Re: An idea
Feb 21, 1998 05:25 AM
by M K Ramadoss
At 05:12 AM 2/21/1998 -0500, you wrote:
>> The most insidious kind of lie is the one which is 10% innocent truth;
>>when one attacks the lie, the attacker can stick by the true part, implying
>>that if part of the lie is correct, then the rest must be as well. And if
>>the victim ignores the lie, then the victim is tacitly admitting to it.
> Yes! For instance, "The bylaw changes are really only housekeeping
Almost a year before the bylaws changes were published, just before the
previous annual meeting, I sent a note to Wheaton asking if there was any
plan to change any bylaws. I got an immediate defensive response. Also at
that time I was also not aware that a committee was working on the bylaws
changes. I was also questioned my letter seem to raise the question of
trust of Wheaton. When the bylaws change was published, I was indeed
surprised. I immediately wanted to talk to the chairperson of the committee
who was also a member of BOD and when I called Wheaton asked for her
telephone number (which is not a previleged or private info) I was told all
they can do was to relay my msg and the person had to call me back. I
immediately scoured my TS correspondence files and was able to find a
listing of all the officers with their addresses and telephone numbers and
I did immediately call the chairperson and talked to her.
>>You ask why I think I find myself on the defensive so often. I'll tell you:
>>because people like you make it so unpleasant for anybody who dares to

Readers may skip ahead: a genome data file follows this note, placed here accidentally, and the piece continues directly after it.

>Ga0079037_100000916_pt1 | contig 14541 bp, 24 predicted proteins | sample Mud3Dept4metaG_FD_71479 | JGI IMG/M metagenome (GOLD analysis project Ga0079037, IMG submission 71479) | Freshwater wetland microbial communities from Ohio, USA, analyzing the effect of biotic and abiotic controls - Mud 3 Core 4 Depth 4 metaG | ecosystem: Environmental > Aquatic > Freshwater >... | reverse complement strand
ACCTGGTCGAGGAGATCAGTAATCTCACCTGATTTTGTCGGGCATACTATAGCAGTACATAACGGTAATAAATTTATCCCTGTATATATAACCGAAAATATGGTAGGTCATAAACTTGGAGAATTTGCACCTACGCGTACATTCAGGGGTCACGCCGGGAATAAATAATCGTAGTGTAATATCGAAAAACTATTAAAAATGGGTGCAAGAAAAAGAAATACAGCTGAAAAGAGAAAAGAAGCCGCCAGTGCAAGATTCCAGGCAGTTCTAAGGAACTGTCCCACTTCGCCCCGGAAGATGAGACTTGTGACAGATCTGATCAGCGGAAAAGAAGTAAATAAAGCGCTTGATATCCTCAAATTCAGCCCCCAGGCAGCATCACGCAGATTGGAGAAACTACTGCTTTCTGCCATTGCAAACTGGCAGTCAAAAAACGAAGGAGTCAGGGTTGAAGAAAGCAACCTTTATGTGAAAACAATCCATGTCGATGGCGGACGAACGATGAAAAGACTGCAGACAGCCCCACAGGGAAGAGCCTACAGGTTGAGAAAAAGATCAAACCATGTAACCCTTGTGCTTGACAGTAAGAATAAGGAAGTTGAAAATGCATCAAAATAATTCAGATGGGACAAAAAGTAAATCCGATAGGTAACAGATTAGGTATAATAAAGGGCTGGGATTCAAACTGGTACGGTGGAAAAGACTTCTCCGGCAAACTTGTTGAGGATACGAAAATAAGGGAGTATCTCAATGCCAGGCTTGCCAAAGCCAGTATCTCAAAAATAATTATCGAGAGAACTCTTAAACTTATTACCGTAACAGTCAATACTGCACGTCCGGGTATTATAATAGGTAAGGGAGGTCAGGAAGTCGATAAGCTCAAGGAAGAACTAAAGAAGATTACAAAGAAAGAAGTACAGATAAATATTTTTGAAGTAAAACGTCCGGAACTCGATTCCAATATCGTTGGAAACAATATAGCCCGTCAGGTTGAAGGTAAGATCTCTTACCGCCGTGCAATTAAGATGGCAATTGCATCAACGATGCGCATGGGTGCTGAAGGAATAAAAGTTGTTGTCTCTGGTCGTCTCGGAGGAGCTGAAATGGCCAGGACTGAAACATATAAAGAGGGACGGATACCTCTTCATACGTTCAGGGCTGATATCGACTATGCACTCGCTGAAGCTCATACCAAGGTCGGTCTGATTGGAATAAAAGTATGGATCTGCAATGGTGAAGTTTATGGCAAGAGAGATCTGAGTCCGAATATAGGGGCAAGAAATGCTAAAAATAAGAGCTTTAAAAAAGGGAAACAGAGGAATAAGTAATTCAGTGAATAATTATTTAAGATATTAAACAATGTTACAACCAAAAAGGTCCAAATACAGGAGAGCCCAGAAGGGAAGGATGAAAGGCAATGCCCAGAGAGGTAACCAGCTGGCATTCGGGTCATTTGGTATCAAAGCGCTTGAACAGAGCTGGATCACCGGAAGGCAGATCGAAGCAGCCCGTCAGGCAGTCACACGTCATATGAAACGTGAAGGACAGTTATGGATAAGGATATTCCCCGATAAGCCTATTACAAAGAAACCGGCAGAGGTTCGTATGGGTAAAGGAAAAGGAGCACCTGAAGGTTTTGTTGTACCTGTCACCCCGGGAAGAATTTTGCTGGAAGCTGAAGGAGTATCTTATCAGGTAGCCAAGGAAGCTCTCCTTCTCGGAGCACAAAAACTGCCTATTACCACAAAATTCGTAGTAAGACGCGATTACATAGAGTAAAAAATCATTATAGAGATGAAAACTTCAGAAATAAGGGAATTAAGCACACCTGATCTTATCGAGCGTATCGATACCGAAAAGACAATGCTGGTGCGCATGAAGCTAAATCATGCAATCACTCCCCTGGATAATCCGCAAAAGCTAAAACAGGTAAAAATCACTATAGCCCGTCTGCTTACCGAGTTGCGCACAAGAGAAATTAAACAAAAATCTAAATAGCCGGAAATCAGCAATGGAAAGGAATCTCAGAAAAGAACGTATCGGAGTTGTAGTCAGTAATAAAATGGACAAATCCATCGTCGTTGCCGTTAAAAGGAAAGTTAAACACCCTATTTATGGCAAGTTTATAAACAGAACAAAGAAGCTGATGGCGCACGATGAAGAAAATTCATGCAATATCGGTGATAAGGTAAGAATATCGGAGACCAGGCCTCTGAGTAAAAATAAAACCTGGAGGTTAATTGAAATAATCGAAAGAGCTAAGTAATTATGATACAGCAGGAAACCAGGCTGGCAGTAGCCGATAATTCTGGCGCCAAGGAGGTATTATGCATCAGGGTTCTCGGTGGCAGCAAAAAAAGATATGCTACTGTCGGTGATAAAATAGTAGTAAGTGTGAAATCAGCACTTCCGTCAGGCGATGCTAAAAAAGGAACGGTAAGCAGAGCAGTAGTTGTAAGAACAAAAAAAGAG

>>disagree with your own personal view that the theosophical discussion is
>>worth the agita, and they drop out, so that all that is left are people who
>>don't agree with you, people who don't care, and people who delude
>>themselves into thinking that there is something worthwhile here, myself
>>being the last group.
> Or perhaps because you defend a group of people as being good and kind
>and well-intentioned, on a list containing a number of people who have very
>personal experience of considerably different behaviour.
> I do, however, like the smooth adoption of the victim role - Wheaton
>uses it most effectively as well. It is "unpleasent" on this list for anyone
>that dares disagree with one's personal view? *Who* has all the power here?
>It may be unpleasent for *you* on *this list* ... but try "disagreeing" with
>Wheaton's view of Theosophy ... you don't even get the *unpleasentness* of a
>response ... you simply get locked out of all Theosophical publications and
>offices ... and then when you complain here ... in one of the few places you
>*can't* get locked out of - you're accused of being intolerant of ideas you
>don't agree with.
> Good argument - around 10% true I'd say. -JRC
A clear cut example was the case of Carl Stillman. He was a long time
member and had been on the Board of Directors and other committees several
times. When he died, there was a small paragraph about his passing in the
AT. On the contrary when his wife died, there was big write up even though
she did not hold any national office, elected or otherwise to the best of
my knowledge. Everyone wondered why. Marginalizing was simply because Carl
did disagree with Wheaton policies and acted on it. I think the issue was
that surrounded Bing Escudero.
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